FRANKFURT, GERMANY–Last year at this time I had the privilege of visiting the Middle Cambrian Burgess Shale on an expedition led by my friend Matthew James of Sonoma State University in California. It was an extraordinary opportunity to visit one of the most important fossil sites in history. Today our IBA field trip had a tour of another UN World Heritage fossil locality: the Messel Pit near Darmstadt, Germany. These Eocene oil shales were formed under very unusual conditions. They are maar deposits formed in a volcanic crater. Catastrophic releases of poisonous gases, the hypothesis goes, occasionally killed the surrounding fauna, causing many to tumble into the anoxic lake to be preserved in amazing detail. This is the home of Ida (Darwinius masillae), the controversial primate fossil now in Oslo (which I also saw last summer).

Our field party was taken down into the center of the maar to an excavation site run by the Senckenberg Museum in Frankfurt. There we watched a team of paleontologists excavate blocks of the shale and examine them for fossils.

Paleontologists extracting large blocks of Messel oil shale to examine for fossils.

Close-up of the Messel Shale. It contains about 40% water in outcrop, and so dries quickly in the sun. Fossils must be kept wet until preserved by various chemicals.

One of the paleontologists splitting Messel Shale with a large knife. The waste pile of examined pieces is behind her. Note the spray bottle of water beside her chair. The fossils must be kept from drying out until they are preserved.

Bits of an Eocene bird found in the Messel Shale while we were visiting.

An artesian well in the center of the Messel structure made when geologists drilled over 400 meters into the shales below. Yes, the tradition is to drink a glass of the water! (And I did.)

An outcrop of the Messel Oil Shale near the eastern side of the pit.

With this memorable paleontological experience our International Bryozoology Association field trip ended. I am grateful to Priska Schäfer of Kiel University for the fantastic (and complicated) organization and leadership. My teaching and research has been greatly enhanced, and I made wonderful new friends as well.

Tunnels yet again — and a loess connection

August 13th, 2010

OPPENHEIM, GERMANY–This jewel of a town, with its large cathedral, half-timbered buildings and narrow streets, share surprising geological connections with Vicksburg, Mississippi — a city visited by Wooster geologists earlier this summer. Both are river towns which profited in good times as trade centers, and both are underlain by Pleistocene loess sediments. Loess is wind-deposited silt and clay that can be easily excavated yet retain vertical walls because of the angular nature of its grains. Residents of both cities dug caverns into their loess deposits to store goods and to escape the dogs of war above them.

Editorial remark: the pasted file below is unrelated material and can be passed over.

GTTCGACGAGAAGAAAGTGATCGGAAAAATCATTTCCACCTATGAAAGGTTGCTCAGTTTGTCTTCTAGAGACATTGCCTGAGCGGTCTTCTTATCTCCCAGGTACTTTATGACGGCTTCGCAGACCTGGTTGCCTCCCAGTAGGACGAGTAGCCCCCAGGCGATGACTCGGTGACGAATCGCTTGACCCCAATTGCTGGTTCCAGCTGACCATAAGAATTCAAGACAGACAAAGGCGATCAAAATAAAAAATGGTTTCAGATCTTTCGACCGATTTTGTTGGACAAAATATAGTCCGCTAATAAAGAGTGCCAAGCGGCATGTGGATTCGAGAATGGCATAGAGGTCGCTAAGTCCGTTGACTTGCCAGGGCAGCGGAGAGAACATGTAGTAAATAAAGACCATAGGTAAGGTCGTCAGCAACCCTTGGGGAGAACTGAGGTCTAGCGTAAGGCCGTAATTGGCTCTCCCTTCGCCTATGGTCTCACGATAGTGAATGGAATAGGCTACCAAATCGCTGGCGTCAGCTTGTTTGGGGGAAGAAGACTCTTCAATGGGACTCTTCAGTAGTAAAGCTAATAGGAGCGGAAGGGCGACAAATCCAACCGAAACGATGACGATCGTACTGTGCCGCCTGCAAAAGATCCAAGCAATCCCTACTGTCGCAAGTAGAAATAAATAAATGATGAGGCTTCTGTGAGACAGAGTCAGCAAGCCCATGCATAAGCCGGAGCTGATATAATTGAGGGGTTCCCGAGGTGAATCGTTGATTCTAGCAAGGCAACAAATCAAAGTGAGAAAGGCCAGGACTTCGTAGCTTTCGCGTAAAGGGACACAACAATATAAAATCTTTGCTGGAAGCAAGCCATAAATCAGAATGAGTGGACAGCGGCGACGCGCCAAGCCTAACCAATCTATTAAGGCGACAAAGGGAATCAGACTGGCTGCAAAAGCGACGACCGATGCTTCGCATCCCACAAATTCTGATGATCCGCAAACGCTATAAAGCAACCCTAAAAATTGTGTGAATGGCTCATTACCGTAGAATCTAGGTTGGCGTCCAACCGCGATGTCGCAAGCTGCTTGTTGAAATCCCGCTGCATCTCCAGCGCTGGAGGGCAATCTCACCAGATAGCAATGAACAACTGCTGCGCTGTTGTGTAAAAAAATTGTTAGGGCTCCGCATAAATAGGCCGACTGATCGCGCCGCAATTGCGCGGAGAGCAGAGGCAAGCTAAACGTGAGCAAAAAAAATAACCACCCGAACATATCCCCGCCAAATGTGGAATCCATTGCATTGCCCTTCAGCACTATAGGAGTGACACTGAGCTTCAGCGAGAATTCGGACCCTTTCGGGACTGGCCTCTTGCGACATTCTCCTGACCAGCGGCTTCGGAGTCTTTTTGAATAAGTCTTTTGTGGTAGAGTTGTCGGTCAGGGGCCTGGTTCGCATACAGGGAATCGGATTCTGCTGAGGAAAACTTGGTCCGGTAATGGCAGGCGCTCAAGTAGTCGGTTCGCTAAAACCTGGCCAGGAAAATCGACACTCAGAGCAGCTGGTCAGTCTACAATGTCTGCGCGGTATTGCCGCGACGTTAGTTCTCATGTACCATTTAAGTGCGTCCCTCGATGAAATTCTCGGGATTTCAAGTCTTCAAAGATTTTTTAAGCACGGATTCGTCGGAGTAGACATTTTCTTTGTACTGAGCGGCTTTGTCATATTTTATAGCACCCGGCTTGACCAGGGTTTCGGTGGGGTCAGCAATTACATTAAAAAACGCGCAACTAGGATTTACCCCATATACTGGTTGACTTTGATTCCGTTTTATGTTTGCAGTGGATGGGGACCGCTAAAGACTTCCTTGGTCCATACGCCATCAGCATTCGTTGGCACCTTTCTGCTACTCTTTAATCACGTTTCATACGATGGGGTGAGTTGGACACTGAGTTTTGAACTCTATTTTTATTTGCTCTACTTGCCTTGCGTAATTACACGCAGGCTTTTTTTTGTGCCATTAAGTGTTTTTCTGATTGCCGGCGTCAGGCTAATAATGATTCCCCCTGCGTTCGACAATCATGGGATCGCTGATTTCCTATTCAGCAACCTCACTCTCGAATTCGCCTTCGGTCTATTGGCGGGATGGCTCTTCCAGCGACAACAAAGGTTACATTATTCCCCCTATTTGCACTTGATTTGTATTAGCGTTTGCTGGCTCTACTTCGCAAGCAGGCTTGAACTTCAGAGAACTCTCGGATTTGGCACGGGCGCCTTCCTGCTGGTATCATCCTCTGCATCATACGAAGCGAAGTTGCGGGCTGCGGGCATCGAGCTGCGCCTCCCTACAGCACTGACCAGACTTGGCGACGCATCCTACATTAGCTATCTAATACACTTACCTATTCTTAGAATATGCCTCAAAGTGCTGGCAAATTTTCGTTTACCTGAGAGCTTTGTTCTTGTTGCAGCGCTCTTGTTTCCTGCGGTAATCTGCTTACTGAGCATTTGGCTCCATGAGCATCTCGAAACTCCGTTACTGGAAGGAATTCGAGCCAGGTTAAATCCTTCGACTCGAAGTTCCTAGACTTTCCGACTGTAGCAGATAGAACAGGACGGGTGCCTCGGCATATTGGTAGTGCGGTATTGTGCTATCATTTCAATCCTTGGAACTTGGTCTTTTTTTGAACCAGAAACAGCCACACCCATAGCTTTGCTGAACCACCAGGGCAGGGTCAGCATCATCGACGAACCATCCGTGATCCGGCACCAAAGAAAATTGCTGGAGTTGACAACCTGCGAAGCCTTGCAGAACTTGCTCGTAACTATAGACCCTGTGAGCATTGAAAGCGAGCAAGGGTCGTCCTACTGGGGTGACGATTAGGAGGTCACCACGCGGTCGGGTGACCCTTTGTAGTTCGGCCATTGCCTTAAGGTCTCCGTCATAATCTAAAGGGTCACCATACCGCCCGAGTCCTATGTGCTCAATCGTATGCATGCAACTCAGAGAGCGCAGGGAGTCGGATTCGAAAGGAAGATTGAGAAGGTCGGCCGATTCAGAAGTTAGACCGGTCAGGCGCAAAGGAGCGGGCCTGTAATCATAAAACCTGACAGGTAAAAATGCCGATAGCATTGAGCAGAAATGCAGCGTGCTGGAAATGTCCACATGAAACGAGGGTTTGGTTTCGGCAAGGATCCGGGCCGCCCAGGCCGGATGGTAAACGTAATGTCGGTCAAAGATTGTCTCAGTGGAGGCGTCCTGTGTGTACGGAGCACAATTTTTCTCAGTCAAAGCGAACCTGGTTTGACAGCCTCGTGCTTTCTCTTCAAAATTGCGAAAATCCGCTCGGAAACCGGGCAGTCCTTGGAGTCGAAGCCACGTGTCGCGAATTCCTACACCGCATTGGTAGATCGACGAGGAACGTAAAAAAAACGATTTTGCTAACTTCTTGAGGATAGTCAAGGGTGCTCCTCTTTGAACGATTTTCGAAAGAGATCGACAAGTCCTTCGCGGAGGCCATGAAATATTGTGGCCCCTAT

Model of a family hiding in a loess cavern underneath Oppenheim, Germany.

Oppenheim is almost completely undermined by up to 200 km of connected tunnels and cellars known collectively as the Kellarlabyrinth. The digging began sometime in the Middle Ages as a way to safely store and transport goods between buildings in the prosperous town. When the religious wars of the 17th century began, Oppenheim was almost continually besieged and occupied by one side or the other. The labyrinth below became a good place to hide from marauding soldiers. The system continually grew as the Oppenheimers dug laterally through the thick bed of loess below their town. The tunnels are still in partial use today after renovation and structural enhancement. In 1945 the American Army successfully crossed the Rhine near Oppenheim. As one of General George Patton’s tanks moved through the streets of Oppenheim, it crashed through the street into a tunnel below. Heavy vehicles have been rerouted around Oppenheim ever since!

You can't have an extensive Medieval cavern system in Continental Europe without some part of it turned into an ossuary. There are the remains of at least 20,000 people in the Oppenheim bone caverns.

A rainy day in the Mainz Basin

August 12th, 2010

View of the vineyards near Wöllstein, Germany.

View of the vineyards near Wöllstein, Germany.

OPPENHEIM, GERMANY–I want this termed Wilson’s Law: “The amount of mud encountered at an outcrop is inversely proportional to the quality of the fossils found.” Maybe it is my desert heritage, but I absolutely detest mud on my boots. Especially deep sticky quarry mud that grips lug soles and builds a progressively larger glob with every step. I try very hard to avoid slogs through it, but I’ve been spectacularly unable to avoid it in some places. Far too often I’ve slipped and slid through the glutinous stuff to find the rocks at the end to be distinctly unfossiliferous. Well mudded for little reward. Such was the case at the Rüssingen Limestone Quarry pictured below: